Tuesday, February 26, 2013

Marx v. Akers case brief

Marx v. Akers case brief summary
88 N.Y.2d 189

SYNOPSIS: Plaintiff shareholder sought review of an order of the Appellate Division of the Supreme Court in the Second Judicial Department (New York), which affirmed the trial court's grant of motions by defendants, a company and its board of directors, to dismiss the amended complaint. The shareholder had commenced the shareholder derivative action alleging that the board wasted corporate assets without first demanding that the board initiate a lawsuit.

-Plaintiff challenged Defendants’ decision to increase three of the outside director’s compensation to $55,000 plus 100 shares of IBM stock.
-The increase was above the rate of the cost of living, and the company under Defendants has been struggling.
-Therefore, Plaintiff asserted that the compensation was excessive.
-Defendants argued that only three directors were affected by the compensation increase, and therefore a majority of the Board had no interest – and therefore demand was not excused. -Defendants also argued that Plaintiff only asserted conclusory statements and did not assert with particularity any facts to establish that the compensation was excessive.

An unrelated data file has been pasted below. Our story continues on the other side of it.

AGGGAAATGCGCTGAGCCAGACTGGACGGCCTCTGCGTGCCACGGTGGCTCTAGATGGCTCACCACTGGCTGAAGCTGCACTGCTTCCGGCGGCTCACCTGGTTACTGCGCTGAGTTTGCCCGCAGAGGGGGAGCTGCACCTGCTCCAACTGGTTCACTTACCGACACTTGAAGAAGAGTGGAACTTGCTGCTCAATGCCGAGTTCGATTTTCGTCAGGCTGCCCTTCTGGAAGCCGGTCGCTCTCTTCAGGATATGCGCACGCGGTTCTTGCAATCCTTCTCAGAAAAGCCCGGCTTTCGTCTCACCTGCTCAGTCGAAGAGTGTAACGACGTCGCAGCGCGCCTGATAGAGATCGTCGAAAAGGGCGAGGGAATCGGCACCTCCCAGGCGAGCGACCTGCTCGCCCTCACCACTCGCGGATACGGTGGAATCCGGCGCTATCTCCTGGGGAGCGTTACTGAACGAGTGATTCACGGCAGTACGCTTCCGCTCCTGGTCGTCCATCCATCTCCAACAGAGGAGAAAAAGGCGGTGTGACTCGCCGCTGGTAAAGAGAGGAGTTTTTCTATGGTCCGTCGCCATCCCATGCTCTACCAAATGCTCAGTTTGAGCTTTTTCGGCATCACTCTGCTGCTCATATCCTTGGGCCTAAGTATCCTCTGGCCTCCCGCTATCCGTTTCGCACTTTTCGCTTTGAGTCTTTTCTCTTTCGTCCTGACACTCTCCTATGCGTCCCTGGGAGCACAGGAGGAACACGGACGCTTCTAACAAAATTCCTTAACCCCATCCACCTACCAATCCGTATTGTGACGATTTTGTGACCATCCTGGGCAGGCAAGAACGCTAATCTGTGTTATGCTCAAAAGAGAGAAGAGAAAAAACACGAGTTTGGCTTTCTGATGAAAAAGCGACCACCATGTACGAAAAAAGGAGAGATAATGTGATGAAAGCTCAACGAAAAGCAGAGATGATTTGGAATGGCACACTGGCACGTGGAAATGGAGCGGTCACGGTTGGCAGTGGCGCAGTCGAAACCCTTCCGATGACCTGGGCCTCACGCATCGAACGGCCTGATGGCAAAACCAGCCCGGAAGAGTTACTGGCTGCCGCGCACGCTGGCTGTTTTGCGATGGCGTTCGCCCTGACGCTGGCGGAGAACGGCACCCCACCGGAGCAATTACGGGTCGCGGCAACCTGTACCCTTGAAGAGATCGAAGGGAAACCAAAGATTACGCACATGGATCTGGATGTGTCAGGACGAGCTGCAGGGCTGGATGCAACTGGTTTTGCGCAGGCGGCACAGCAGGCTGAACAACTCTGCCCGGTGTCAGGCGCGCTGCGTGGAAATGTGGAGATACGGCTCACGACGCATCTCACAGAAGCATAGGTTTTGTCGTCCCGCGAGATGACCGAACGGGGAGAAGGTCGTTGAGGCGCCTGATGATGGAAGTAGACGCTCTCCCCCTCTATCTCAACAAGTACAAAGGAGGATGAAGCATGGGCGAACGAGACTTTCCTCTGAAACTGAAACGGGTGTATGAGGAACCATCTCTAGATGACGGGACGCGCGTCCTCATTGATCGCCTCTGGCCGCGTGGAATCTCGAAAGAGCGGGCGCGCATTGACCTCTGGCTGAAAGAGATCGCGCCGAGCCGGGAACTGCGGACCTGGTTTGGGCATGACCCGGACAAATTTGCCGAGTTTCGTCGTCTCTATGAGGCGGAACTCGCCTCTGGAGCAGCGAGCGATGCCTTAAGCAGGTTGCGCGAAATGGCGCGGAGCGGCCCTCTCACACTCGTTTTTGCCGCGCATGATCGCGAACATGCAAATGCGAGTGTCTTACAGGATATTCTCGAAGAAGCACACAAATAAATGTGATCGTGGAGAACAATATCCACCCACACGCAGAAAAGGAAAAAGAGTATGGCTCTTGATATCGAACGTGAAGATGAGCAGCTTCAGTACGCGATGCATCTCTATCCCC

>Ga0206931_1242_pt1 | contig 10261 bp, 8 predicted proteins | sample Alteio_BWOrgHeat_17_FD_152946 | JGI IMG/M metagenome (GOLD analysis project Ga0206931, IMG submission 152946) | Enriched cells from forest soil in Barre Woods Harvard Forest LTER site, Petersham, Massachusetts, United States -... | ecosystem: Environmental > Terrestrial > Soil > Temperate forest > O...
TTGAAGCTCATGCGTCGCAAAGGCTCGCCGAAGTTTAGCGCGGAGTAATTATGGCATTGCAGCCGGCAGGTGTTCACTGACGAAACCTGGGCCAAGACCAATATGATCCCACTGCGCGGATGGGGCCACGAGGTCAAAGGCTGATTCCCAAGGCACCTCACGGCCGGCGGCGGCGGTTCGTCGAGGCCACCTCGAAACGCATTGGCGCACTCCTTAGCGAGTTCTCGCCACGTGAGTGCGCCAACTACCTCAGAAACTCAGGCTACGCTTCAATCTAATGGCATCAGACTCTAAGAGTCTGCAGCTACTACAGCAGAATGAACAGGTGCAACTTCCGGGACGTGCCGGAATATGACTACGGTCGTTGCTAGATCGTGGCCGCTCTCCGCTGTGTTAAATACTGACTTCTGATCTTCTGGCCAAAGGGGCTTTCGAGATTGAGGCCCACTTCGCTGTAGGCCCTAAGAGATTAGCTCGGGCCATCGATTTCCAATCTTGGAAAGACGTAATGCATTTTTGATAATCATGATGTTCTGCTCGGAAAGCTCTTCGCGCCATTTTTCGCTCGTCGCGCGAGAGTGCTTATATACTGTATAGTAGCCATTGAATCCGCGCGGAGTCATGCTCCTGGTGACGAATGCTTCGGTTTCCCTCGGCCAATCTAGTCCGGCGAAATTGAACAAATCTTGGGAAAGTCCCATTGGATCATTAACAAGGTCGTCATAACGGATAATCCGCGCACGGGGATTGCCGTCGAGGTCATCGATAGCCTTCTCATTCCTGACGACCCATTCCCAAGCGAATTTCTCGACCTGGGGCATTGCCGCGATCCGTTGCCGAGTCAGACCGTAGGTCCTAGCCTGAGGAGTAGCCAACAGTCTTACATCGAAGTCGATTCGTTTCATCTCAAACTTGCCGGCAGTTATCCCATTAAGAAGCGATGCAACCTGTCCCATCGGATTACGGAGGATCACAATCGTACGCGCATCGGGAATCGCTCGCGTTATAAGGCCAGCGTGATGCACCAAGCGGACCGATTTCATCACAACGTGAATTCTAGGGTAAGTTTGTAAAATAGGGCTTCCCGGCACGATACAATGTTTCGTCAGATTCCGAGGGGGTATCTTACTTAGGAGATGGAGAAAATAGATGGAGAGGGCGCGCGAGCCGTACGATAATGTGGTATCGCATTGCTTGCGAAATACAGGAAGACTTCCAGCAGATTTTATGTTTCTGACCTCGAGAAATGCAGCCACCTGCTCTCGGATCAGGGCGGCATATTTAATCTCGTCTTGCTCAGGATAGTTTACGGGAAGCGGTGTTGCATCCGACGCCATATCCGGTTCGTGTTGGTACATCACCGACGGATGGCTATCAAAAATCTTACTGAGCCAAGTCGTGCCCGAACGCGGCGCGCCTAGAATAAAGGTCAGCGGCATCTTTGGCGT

(A shareholder alleged that the board wasted corporate assets and that the directors engaged in self-dealing by awarding excessive compensation to company executives and outside directors during a period of declining profitability.)

The court found that because only three directors were alleged to have received the benefit of the compensation scheme, a majority of the board was not "interested" in it.

-The allegations that the board used faulty accounting procedures to calculate executive compensation levels were "conclusory allegations of wrongdoing" insufficient to excuse demand.
-The court did find that a director who voted for a raise in directors' compensation was always "interested" because that person received a personal financial benefit from it.
-Consequently, a demand was excused as to the allegations that the compensation set for outside directors was excessive.
-The court held, however, that the allegations that the compensation bore no relationship to duties performed or to the cost of living were insufficient as a matter of law because they lacked factually-based allegations of wrongdoing or waste which could, if true, sustain a verdict for the shareholder.

OUTCOME: The court affirmed the order of the court below dismissing the shareholder's complaint for failure to state a cause of action, with costs.

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